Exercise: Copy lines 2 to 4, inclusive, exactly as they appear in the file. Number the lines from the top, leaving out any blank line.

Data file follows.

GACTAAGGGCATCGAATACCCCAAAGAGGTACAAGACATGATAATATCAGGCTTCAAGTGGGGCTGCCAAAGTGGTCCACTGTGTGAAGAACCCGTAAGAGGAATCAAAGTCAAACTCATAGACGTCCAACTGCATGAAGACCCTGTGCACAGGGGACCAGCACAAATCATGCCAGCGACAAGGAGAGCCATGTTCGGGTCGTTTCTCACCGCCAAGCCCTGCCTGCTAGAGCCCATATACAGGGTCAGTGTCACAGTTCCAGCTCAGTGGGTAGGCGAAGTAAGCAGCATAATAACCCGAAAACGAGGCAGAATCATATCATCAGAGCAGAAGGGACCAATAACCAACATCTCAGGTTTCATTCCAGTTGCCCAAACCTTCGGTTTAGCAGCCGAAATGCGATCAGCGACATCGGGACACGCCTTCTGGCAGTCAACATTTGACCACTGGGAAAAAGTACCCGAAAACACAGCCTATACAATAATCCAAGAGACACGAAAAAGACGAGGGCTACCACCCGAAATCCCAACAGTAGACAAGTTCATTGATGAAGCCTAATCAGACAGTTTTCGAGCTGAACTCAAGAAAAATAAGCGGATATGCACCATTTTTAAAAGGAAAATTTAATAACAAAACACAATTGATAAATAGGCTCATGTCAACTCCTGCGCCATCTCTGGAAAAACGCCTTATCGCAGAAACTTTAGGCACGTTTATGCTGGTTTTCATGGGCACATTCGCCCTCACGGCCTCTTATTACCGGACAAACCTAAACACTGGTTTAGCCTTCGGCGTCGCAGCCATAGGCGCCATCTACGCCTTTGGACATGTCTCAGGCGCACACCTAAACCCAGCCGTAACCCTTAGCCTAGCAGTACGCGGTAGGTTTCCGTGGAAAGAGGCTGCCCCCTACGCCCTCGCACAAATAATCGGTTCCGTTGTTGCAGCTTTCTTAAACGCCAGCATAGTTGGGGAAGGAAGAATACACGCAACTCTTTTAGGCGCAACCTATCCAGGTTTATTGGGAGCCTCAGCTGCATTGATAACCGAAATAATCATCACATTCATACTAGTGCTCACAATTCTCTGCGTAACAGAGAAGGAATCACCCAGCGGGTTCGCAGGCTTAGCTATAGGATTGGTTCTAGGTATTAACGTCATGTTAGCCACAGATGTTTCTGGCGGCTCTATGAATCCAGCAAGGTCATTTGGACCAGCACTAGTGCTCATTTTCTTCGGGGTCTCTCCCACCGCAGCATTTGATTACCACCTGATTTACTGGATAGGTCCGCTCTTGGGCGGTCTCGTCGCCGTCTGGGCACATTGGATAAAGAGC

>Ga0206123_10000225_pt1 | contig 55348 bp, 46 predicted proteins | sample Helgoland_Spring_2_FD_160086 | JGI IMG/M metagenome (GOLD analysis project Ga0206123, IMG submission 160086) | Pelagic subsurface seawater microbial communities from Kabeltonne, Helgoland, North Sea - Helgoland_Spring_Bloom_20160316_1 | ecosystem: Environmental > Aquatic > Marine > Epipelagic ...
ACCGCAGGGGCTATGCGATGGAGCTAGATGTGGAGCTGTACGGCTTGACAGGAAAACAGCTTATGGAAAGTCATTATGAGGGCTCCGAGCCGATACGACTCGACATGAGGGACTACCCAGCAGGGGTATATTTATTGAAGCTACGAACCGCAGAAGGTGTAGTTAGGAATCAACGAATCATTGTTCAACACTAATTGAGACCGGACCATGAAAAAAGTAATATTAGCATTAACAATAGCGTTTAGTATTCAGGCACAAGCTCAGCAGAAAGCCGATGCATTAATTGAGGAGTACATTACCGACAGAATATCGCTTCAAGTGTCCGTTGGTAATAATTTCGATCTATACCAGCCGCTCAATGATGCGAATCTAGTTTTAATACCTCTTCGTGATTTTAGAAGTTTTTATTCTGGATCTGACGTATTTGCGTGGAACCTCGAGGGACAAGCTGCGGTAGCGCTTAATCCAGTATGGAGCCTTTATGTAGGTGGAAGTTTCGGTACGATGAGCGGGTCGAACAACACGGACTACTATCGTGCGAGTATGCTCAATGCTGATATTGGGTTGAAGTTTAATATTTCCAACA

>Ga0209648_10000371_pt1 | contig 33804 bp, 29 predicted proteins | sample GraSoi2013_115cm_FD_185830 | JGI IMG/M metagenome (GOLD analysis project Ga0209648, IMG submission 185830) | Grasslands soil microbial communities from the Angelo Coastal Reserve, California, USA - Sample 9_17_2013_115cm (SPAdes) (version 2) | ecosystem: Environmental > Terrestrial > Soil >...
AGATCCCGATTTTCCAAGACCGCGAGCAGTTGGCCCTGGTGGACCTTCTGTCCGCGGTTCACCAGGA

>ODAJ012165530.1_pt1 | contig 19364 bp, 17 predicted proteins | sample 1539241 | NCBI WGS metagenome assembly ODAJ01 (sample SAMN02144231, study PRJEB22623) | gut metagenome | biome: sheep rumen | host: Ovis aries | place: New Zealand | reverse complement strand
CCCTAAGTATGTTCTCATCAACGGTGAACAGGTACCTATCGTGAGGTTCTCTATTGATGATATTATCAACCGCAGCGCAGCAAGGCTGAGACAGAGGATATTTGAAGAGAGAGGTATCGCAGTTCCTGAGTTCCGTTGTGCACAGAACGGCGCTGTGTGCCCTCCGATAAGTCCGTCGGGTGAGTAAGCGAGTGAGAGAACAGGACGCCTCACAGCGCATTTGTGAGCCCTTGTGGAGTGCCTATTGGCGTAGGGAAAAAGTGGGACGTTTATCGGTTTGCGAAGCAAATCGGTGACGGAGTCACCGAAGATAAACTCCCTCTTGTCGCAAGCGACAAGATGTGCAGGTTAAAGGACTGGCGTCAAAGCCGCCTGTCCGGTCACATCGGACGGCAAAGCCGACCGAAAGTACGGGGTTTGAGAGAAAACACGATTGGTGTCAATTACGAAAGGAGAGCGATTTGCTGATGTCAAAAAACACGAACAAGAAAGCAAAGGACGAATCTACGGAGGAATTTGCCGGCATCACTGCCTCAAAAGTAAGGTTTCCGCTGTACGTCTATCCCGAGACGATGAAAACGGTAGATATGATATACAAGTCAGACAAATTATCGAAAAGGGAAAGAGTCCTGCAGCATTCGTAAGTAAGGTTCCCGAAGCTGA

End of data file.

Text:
>Ga0206123_10000225_pt1 | contig 55348 bp, 46 predicted proteins | sample Helgoland_Spring_2_FD_160086 | JGI IMG/M metagenome (GOLD analysis project Ga0206123, IMG submission 160086) | Pelagic subsurface seawater microbial communities from Kabeltonne, Helgoland, North Sea - Helgoland_Spring_Bloom_20160316_1 | ecosystem: Environmental > Aquatic > Marine > Epipelagic ...
ACCGCAGGGGCTATGCGATGGAGCTAGATGTGGAGCTGTACGGCTTGACAGGAAAACAGCTTATGGAAAGTCATTATGAGGGCTCCGAGCCGATACGACTCGACATGAGGGACTACCCAGCAGGGGTATATTTATTGAAGCTACGAACCGCAGAAGGTGTAGTTAGGAATCAACGAATCATTGTTCAACACTAATTGAGACCGGACCATGAAAAAAGTAATATTAGCATTAACAATAGCGTTTAGTATTCAGGCACAAGCTCAGCAGAAAGCCGATGCATTAATTGAGGAGTACATTACCGACAGAATATCGCTTCAAGTGTCCGTTGGTAATAATTTCGATCTATACCAGCCGCTCAATGATGCGAATCTAGTTTTAATACCTCTTCGTGATTTTAGAAGTTTTTATTCTGGATCTGACGTATTTGCGTGGAACCTCGAGGGACAAGCTGCGGTAGCGCTTAATCCAGTATGGAGCCTTTATGTAGGTGGAAGTTTCGGTACGATGAGCGGGTCGAACAACACGGACTACTATCGTGCGAGTATGCTCAATGCTGATATTGGGTTGAAGTTTAATATTTCCAACA

>Ga0209648_10000371_pt1 | contig 33804 bp, 29 predicted proteins | sample GraSoi2013_115cm_FD_185830 | JGI IMG/M metagenome (GOLD analysis project Ga0209648, IMG submission 185830) | Grasslands soil microbial communities from the Angelo Coastal Reserve, California, USA - Sample 9_17_2013_115cm (SPAdes) (version 2) | ecosystem: Environmental > Terrestrial > Soil >...